Google Pixel 8 Review: A Complete Package

October is the month of new Pixel phones, and this year, we got the Pixel 8 and the Pixel 8 Pro. Both are the latest flagships from Google, with updated designs, brighter “Actua” displays, refreshed camera hardware and software, a powerful new processor, and lots of AI.

I’ve been very intrigued with Pixel phones since their inception in the late 1900s; just kidding, the first Pixel launched in 2016. I needed to be better to afford the original one, although it wasn’t an expensive phone. When I finally got a Pixel 3, it became my daily driver. The camera was and still is the best I’ve seen on any smartphone, and the experience of using a Pixel phone was nothing short of magical.

This year, there’s only a $100 price bump for the regular Pixel 8 compared to last year’s model, and that’s a small enough premium. I can forgive it for not having a headphone jack and offering a slightly slower battery life. The Pixel 8 Pro is a much more significant jump, but it has some extra hardware tricks and storage options to make the price more palatable.

Both Pixels have many new software features, but most highlighted ones revolve around artificial intelligence and image manipulation. Magic Eraser now does more than remove objects from your images; the new Best Take feature can automatically blend elements of multiple photographs to find the best-looking version of everyone in a group photo, and the Pixel 8’s Night Sight will let you capture HDR video without any light exposure at all.

Other new features include a new augmented reality app called Lens, which lets you use your phone’s camera to see virtual objects in the real world and a feature that’ll automatically translate speech into another language. There’s also a new Pro mode in the Pixel camera that offers some manual controls, and both Pixel 8 models now have Class 3 face unlocking for secure online banking and payments.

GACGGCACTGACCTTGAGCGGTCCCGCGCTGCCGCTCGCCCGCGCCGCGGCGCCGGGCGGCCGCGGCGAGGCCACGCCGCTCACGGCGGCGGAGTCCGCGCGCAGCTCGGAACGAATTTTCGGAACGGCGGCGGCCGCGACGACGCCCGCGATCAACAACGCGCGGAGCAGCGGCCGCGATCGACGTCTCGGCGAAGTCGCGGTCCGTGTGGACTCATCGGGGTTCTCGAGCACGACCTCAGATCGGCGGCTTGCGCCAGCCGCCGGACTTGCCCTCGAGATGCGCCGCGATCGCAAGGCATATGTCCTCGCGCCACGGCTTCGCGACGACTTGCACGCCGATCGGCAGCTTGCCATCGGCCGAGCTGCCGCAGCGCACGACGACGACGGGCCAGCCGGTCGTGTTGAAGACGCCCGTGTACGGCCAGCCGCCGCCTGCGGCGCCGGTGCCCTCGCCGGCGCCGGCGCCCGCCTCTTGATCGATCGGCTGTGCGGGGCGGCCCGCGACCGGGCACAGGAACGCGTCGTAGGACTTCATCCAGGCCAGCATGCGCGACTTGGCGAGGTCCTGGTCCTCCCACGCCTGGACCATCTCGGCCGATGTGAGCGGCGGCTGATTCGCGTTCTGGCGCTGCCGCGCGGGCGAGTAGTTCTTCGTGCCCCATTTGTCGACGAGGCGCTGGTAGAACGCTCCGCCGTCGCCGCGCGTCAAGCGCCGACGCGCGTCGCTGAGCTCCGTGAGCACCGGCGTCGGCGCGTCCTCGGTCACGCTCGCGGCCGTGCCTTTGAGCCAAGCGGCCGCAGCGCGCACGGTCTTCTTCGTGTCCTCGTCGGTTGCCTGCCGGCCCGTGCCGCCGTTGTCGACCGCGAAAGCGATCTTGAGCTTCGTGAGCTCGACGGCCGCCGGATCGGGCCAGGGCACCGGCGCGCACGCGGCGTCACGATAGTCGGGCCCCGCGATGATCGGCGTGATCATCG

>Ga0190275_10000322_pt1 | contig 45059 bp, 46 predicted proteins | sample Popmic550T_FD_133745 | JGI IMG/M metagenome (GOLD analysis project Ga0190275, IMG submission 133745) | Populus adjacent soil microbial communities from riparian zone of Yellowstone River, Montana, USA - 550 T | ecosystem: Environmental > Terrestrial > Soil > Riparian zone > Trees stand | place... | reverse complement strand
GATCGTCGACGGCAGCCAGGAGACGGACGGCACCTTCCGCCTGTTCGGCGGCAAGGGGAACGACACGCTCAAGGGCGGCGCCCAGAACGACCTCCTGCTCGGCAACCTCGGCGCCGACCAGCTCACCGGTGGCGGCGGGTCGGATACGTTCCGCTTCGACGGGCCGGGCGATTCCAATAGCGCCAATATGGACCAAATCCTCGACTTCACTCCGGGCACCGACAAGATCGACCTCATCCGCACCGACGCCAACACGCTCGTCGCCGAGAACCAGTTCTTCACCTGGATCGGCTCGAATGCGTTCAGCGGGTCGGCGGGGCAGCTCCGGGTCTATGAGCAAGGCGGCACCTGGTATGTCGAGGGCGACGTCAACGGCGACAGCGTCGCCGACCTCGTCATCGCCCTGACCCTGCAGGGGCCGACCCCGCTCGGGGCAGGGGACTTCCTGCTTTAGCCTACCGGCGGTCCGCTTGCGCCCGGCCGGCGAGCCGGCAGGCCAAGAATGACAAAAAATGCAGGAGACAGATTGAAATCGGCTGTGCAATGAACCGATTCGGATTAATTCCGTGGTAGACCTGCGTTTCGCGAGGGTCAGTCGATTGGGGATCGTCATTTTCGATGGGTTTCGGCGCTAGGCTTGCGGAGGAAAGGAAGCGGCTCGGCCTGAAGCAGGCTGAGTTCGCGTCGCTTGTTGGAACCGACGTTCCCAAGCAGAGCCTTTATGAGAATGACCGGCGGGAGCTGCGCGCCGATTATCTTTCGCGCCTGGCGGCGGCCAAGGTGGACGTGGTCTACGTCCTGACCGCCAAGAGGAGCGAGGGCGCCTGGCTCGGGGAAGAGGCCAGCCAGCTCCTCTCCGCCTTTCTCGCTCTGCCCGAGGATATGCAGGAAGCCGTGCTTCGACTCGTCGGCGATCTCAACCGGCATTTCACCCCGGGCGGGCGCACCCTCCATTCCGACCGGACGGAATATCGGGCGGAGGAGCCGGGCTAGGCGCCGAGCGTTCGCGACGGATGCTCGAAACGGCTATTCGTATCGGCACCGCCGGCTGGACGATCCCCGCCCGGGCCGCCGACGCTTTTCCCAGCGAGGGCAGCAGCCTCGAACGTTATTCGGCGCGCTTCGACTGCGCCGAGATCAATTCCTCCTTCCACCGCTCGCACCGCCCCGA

The only other physical change this year is repositioning the camera lenses on the Pixel 8, with the main cameras on the Pro stacked much closer together. The Pixel 8 Pro also has an odd sensor on its visor, which will allow you to take your body temperature for wellness tracking purposes if it gets FDA approval.

So, should you buy the Pixel 8 or the Pixel 8 Pro? That depends on how much you value the design, the speed of charging, and how much storage you’re willing to pay for. Ultimately, the Pixel 8 is Google’s best phone, with great hardware, an excellent software experience, and a (relatively) reasonable price.


Svetlana Ahire is a writer and content creator who has a passion for writing content on various topics. With 8 years of experience in the field, she has published numerous articles and blog posts that have been enjoyed by readers worldwide. As a seasoned writer, she has honed her craft and developed a unique voice that engages readers and makes complex ideas easy to understand. She is always on the lookout for the latest trends and insights in politics, celebrity, lifestyle and many more, and is dedicated to providing readers with accurate and up-to-date information.

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